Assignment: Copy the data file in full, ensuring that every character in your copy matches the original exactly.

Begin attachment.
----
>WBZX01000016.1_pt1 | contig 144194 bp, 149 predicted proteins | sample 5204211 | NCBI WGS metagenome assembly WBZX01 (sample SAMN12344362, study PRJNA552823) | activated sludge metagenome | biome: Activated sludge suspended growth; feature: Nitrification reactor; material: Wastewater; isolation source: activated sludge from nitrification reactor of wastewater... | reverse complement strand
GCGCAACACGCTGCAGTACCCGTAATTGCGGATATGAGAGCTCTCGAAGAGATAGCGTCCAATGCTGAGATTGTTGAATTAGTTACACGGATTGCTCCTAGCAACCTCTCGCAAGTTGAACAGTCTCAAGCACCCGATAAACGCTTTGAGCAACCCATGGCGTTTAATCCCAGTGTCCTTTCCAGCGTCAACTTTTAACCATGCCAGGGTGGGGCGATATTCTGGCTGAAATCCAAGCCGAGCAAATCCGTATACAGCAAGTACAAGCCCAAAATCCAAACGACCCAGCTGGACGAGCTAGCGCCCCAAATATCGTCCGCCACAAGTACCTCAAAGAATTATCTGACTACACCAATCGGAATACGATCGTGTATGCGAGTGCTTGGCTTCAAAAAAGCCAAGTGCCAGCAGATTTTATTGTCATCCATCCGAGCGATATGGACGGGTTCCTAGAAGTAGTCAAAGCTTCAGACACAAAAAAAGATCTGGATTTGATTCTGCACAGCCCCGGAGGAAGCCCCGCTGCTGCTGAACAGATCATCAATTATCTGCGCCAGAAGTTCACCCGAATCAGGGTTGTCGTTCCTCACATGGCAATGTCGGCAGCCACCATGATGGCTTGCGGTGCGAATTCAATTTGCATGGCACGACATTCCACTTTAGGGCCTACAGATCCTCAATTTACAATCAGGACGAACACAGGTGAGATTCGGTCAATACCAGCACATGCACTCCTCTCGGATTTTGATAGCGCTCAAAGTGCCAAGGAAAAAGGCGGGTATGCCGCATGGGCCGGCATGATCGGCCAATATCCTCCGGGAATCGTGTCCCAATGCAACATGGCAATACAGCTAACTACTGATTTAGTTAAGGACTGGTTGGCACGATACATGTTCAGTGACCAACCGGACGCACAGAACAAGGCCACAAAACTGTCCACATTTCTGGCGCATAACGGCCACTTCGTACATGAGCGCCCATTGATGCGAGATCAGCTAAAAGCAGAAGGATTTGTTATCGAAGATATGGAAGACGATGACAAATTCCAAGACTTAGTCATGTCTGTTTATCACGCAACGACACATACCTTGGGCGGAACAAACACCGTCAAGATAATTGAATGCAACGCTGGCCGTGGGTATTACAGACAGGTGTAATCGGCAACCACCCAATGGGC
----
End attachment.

>WBZX01000016.1_pt1 | contig 144194 bp, 149 predicted proteins | sample 5204211 | NCBI WGS metagenome assembly WBZX01 (sample SAMN12344362, study PRJNA552823) | activated sludge metagenome | biome: Activated sludge suspended growth; feature: Nitrification reactor; material: Wastewater; isolation source: activated sludge from nitrification reactor of wastewater... | reverse complement strand
GCGCAACACGCTGCAGTACCCGTAATTGCGGATATGAGAGCTCTCGAAGAGATAGCGTCCAATGCTGAGATTGTTGAATTAGTTACACGGATTGCTCCTAGCAACCTCTCGCAAGTTGAACAGTCTCAAGCACCCGATAAACGCTTTGAGCAACCCATGGCGTTTAATCCCAGTGTCCTTTCCAGCGTCAACTTTTAACCATGCCAGGGTGGGGCGATATTCTGGCTGAAATCCAAGCCGAGCAAATCCGTATACAGCAAGTACAAGCCCAAAATCCAAACGACCCAGCTGGACGAGCTAGCGCCCCAAATATCGTCCGCCACAAGTACCTCAAAGAATTATCTGACTACACCAATCGGAATACGATCGTGTATGCGAGTGCTTGGCTTCAAAAAAGCCAAGTGCCAGCAGATTTTATTGTCATCCATCCGAGCGATATGGACGGGTTCCTAGAAGTAGTCAAAGCTTCAGACACAAAAAAAGATCTGGATTTGATTCTGCACAGCCCCGGAGGAAGCCCCGCTGCTGCTGAACAGATCATCAATTATCTGCGCCAGAAGTTCACCCGAATCAGGGTTGTCGTTCCTCACATGGCAATGTCGGCAGCCACCATGATGGCTTGCGGTGCGAATTCAATTTGCATGGCACGACATTCCACTTTAGGGCCTACAGATCCTCAATTTACAATCAGGACGAACACAGGTGAGATTCGGTCAATACCAGCACATGCACTCCTCTCGGATTTTGATAGCGCTCAAAGTGCCAAGGAAAAAGGCGGGTATGCCGCATGGGCCGGCATGATCGGCCAATATCCTCCGGGAATCGTGTCCCAATGCAACATGGCAATACAGCTAACTACTGATTTAGTTAAGGACTGGTTGGCACGATACATGTTCAGTGACCAACCGGACGCACAGAACAAGGCCACAAAACTGTCCACATTTCTGGCGCATAACGGCCACTTCGTACATGAGCGCCCATTGATGCGAGATCAGCTAAAAGCAGAAGGATTTGTTATCGAAGATATGGAAGACGATGACAAATTCCAAGACTTAGTCATGTCTGTTTATCACGCAACGACACATACCTTGGGCGGAACAAACACCGTCAAGATAATTGAATGCAACGCTGGCCGTGGGTATTACAGACAGGTGTAATCGGCAACCACCCAATGGGC